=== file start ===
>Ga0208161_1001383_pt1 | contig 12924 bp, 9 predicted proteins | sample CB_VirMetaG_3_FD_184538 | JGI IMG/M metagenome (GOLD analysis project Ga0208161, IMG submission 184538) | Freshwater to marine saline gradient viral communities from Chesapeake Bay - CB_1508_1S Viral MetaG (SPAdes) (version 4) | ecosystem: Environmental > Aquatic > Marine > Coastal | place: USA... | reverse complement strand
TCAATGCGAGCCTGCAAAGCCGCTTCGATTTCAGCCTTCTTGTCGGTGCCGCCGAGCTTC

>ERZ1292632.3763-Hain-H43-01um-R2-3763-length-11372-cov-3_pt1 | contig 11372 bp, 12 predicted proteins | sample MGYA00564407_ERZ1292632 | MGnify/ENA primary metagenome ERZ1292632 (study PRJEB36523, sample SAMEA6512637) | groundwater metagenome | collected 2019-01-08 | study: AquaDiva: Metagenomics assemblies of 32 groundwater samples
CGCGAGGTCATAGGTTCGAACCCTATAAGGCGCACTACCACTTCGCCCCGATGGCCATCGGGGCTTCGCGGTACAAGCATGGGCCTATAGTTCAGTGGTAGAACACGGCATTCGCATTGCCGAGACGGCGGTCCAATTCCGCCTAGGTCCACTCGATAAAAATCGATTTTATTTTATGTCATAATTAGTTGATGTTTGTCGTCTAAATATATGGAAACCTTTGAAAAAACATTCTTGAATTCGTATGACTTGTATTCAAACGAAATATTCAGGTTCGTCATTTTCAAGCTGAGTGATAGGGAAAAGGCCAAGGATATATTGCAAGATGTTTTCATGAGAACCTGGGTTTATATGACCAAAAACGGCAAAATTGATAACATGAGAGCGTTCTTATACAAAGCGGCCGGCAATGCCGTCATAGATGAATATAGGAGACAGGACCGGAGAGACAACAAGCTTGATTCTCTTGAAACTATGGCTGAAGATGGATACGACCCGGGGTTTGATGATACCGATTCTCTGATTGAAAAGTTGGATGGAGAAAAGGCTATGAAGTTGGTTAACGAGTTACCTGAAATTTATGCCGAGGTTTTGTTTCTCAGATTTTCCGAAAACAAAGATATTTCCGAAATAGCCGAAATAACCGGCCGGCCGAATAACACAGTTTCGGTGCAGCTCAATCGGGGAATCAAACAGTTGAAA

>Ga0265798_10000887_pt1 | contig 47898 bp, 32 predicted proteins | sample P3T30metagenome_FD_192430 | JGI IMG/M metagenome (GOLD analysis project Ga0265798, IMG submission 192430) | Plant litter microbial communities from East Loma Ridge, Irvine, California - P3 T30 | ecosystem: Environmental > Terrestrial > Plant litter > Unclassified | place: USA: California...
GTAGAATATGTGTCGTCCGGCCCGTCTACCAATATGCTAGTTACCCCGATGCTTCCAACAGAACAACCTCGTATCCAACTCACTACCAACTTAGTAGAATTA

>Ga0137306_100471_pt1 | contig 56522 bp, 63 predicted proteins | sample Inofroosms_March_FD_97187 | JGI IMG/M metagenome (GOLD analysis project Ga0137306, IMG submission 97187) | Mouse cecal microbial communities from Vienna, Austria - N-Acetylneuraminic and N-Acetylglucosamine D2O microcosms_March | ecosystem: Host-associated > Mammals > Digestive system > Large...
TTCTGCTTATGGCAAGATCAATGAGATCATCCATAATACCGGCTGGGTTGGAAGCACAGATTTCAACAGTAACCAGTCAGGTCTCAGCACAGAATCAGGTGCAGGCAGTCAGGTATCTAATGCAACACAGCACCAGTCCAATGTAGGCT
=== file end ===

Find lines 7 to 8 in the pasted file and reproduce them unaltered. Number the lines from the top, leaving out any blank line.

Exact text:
>Ga0137306_100471_pt1 | contig 56522 bp, 63 predicted proteins | sample Inofroosms_March_FD_97187 | JGI IMG/M metagenome (GOLD analysis project Ga0137306, IMG submission 97187) | Mouse cecal microbial communities from Vienna, Austria - N-Acetylneuraminic and N-Acetylglucosamine D2O microcosms_March | ecosystem: Host-associated > Mammals > Digestive system > Large...
TTCTGCTTATGGCAAGATCAATGAGATCATCCATAATACCGGCTGGGTTGGAAGCACAGATTTCAACAGTAACCAGTCAGGTCTCAGCACAGAATCAGGTGCAGGCAGTCAGGTATCTAATGCAACACAGCACCAGTCCAATGTAGGCT